This article was originally published by Healthy Debate on July 21, 2022.
By Darren Cargill
Lately, I have been listening to a podcast called People I (Mostly) Admire, a series by Steve Levitt and Angela Duckworth. You may know Levitt from his award-winning book Freakonomics.
It is a fun but informative podcast, much in the same spirit as Freakonomics. Guests have included Ken Jennings of Jeopardy, Mayim Bialik of The Big Bang Theory fame and other fascinating people you may not recognize.
They even did a podcast on palliative care in which they interviewed BJ Miller, a California-based palliative care physician who provides a great description of palliative care, the benefits of a palliative approach to care and his hopes for improving uptake of hospice palliative care in the United States.
The podcast got me thinking of people I (mostly) admire.
While it would be easy and predictable to say someone like Dame Cicely Saunders, who started the modern hospice movement, or Balfour Mount, who coined the phrase “palliative care” and started one of Canada’s first PCUs in Montreal, I decided to go a bit Rogue.
One person I (mostly) admire is Sheev Palpatine of Star Wars fame.
Now some of you might know him as the plucky Senator Palpatine when he was on Naboo, the imminent Chancellor Palpatine when he assumed power (thanks Jar Jar) to defend the Republic during the Clone Wars, or as Emperor Palpatine when he ultimately transformed the Republic into the first Galactic Empire.
What I admire about Palpatine is his ability to: 1) identify talent; 2) recruit; and 3) build armies.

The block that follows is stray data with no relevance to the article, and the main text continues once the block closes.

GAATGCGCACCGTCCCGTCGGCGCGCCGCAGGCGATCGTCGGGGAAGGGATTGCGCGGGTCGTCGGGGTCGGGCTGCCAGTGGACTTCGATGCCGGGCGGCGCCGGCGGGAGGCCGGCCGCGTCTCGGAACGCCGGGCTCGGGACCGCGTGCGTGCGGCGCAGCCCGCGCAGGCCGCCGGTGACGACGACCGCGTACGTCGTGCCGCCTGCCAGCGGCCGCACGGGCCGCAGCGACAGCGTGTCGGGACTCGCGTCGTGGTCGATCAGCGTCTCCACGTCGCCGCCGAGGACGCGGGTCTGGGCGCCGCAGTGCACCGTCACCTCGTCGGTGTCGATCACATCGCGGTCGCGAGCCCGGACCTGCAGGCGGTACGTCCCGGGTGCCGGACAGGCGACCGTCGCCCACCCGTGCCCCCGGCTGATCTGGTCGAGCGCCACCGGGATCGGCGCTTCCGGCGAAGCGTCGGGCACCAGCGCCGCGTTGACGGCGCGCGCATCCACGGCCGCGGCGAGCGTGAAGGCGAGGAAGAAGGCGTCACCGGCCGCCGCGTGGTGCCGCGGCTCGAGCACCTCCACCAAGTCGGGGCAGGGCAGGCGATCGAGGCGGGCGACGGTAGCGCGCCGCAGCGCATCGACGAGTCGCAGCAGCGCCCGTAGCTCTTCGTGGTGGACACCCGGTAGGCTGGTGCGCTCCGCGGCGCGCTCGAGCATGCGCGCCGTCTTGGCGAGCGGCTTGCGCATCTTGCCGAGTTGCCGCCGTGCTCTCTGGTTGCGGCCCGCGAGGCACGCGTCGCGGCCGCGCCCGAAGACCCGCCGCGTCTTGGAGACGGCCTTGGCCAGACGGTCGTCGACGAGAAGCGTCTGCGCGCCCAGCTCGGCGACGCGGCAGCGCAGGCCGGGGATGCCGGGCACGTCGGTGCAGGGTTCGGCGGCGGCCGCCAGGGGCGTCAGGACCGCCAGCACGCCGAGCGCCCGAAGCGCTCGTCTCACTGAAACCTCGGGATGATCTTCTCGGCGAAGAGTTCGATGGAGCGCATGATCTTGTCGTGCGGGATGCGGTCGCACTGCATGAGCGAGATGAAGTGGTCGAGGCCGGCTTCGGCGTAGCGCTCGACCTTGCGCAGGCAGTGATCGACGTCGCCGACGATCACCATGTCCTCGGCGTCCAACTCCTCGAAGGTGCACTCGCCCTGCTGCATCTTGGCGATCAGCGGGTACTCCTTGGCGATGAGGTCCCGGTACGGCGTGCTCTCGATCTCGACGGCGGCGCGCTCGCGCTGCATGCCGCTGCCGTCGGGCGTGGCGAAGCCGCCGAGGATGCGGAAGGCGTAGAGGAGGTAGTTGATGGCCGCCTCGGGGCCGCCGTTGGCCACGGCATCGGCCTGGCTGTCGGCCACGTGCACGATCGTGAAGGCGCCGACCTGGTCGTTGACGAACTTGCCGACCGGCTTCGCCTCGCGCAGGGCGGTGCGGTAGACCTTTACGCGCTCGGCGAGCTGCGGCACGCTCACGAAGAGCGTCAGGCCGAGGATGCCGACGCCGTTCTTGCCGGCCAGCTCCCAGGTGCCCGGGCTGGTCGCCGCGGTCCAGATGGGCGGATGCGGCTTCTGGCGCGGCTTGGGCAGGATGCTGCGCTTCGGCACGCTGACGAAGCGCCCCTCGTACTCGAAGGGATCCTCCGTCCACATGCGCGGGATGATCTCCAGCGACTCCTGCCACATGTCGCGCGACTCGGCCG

Palpatine had a keen eye for talent. In Episode 1, he had already partnered with Darth Maul, perhaps one of the coolest characters in all of the Star Wars universe, especially now that Boba Fett has been taken down a notch by his lukewarm Disney+ series. But Palpatine was always on the lookout for new talent, eventually recruiting Count Dooku and then Anakin Skywalker.
Recently, I had an opportunity to work with two residents rotating through our community hospice program. Like Anakin, Mary Ann and Natan were still in training as Padawans. At the end of their Post Graduate Year 1 (PGY1), they were rotating through our community program and demonstrated a lot of potential. A good palliative care physician has a strong and broad base of medical knowledge, compassion, excellent communication skills and works well in an interdisciplinary team. Mary Ann and Natan certainly have all of these.
When Palpatine suggested to Anakin that there could be a way to even greater power, Anakin was intrigued. Mary Ann and Natan were curious about careers in palliative care and what that could look like. During the rotation and their evaluations, we discussed various options for training, the current environment and what career opportunities could look like in palliative medicine. We discussed the flexibility of a PGY3 that could allow them to have mixed practices that include family medicine and palliative care, as well as the option of simply incorporating a palliative approach into their practices as family physicians. We talked about all of the various care settings in which palliative care is required (home, hospital, hospice, LTC, congregate care settings, etc.) as well as the variety of patients they would care for, ranging from patients with cancer to non-malignant diagnoses such as CHF, COPD, liver disease, ALS and dementia, just to name a few.
Palpatine’s first action as Chancellor was to build a grand army with which to defend the Republic. Now, his army was a bunch of clones from Kamino. In palliative care, what is needed is an army of health-care professionals with at least basic competencies in palliative care as well as specialists and experts with advanced training and knowledge.
Those who showed an aptitude for palliative care, like our two residents, were invited to “come to the dark side” and consider the Post Graduate Year 3 program.